A SABLE parser may be implemented as either an SGML-based language or as an XML-based language. XML is a subset of SGML offering a simpler definition of markup languages that are easier to implement.
As most synthesizers already have their own idiosyncratic markup language, the simplest method for implementing a SABLE interpreter is by translating the SABLE tags directly into the particular synthesizer's own markup escape sequences. There are a number of free XML parsers, and such translations can even be done directly in languages such as PERL. A complete translation of the file in a pre-processing stage will be sufficient for many cases, though when the input files are very big, a more integrated approach may be required.
When a particular engine does not support a tag it can (mostly) ignore the tag and simply synthesize the text contained within it. The tags are designed such that this is a reasonable fallback position as it is well known that different TTS engines may support quite different functionality. Where ignoring tags becomes problematic is in the SPEAKER and LANGUAGE tags.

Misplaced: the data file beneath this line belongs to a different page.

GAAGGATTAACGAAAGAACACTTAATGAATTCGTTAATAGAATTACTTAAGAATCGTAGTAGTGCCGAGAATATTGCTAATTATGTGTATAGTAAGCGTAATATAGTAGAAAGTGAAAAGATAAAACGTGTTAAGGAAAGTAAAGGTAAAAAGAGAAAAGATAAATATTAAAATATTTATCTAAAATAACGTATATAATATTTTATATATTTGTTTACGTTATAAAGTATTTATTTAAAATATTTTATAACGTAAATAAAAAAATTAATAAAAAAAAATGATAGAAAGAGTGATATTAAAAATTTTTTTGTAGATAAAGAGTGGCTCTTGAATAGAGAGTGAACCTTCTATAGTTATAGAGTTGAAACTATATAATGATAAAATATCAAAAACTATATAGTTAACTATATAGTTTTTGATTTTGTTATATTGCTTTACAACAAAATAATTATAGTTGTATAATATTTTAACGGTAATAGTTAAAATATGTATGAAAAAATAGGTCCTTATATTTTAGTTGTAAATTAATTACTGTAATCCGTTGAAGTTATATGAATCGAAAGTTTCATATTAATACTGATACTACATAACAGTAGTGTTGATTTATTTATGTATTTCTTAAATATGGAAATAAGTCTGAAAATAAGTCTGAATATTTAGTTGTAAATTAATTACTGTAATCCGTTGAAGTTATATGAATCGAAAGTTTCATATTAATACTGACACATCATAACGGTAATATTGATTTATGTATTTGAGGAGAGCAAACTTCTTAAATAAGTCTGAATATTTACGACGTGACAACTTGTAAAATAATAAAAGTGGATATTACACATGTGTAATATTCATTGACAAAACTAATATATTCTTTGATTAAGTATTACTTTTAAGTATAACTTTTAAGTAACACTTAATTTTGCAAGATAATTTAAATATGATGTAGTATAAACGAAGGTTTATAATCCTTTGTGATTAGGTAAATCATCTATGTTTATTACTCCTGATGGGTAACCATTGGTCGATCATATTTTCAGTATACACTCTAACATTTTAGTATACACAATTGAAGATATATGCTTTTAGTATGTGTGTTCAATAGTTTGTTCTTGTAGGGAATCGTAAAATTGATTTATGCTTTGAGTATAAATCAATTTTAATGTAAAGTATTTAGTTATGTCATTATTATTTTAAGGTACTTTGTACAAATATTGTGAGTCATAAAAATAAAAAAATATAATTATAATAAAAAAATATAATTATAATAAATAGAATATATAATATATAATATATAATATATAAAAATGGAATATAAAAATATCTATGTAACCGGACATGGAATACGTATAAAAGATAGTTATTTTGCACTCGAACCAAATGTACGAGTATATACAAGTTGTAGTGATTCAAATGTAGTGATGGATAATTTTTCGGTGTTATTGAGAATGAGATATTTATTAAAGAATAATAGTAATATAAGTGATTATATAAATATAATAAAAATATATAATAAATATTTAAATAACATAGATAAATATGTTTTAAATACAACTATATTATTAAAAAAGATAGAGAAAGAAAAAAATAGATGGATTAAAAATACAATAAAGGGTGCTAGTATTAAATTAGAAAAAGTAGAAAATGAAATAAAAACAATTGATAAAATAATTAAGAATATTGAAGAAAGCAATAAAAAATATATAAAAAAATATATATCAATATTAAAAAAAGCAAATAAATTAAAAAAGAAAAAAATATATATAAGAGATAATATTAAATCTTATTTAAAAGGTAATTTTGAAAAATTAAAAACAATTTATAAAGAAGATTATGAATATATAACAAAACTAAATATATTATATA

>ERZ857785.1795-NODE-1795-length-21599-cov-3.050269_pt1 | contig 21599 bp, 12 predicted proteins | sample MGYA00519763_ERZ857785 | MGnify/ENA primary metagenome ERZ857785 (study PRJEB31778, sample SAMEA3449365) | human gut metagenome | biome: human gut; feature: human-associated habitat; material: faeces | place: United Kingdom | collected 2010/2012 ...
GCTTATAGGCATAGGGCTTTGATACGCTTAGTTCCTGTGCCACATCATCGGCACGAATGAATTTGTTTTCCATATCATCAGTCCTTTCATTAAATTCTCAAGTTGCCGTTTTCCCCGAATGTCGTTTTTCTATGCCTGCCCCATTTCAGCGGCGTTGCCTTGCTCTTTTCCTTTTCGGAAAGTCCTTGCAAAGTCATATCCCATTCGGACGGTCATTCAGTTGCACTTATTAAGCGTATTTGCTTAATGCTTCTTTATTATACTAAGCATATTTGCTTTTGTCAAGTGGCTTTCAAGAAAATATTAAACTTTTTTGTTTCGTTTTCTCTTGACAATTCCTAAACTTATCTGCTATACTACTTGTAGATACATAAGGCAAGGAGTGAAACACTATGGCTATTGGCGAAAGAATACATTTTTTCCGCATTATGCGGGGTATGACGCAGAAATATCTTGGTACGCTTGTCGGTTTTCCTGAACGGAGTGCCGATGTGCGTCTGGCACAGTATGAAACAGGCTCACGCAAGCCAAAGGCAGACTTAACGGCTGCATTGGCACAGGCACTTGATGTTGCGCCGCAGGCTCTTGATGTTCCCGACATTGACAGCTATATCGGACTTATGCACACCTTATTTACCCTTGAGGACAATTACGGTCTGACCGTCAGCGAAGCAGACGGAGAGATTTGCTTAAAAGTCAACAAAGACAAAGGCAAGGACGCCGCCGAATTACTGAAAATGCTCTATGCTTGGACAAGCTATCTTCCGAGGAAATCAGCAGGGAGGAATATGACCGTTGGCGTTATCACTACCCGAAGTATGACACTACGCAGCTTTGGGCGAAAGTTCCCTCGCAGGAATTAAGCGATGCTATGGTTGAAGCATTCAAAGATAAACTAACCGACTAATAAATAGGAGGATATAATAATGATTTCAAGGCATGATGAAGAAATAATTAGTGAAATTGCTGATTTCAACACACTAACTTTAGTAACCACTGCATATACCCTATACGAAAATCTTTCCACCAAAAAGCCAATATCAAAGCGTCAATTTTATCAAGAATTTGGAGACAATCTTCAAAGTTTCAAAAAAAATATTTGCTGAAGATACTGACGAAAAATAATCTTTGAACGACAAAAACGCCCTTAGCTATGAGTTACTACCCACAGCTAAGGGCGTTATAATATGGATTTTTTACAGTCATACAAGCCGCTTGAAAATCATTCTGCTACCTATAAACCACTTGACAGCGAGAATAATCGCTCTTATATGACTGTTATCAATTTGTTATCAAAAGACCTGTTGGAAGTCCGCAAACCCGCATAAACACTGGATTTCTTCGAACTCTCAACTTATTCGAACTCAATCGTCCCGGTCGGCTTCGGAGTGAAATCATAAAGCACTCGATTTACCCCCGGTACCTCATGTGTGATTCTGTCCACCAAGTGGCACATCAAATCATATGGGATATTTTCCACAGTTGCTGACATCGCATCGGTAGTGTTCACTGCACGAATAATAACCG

We have allowed an engine-independent mechanism for specifying speakers but when a desired GENDER/AGE does not exist, the implementation should make a reasonable decision. Often a document may simply require one voice, plus an alternate voice the gender/age of which is not crucial. Although the NAME attribute may be used to specify a speaker by name, that is usually not going to work across engines: one possible solution -- one which has not yet been agreed upon -- is to allow a few standard names that an implementation should normally define, e.g. MALE1, MALE2, FEMALE1, FEMALE2, and VOICE1, VOICE2 when gender is not relevant. Such a mechanism is more likely to work across engines.
Dealing with the LANGUAGE tag when an engine does not support that language is a more difficult task. In the Festival implementation of SABLE, for example, the system simply says ``Something in X'' when a section of text is within marked as being of language X, where Festival does not support that language; there is of course some question about which language this comment should be said in.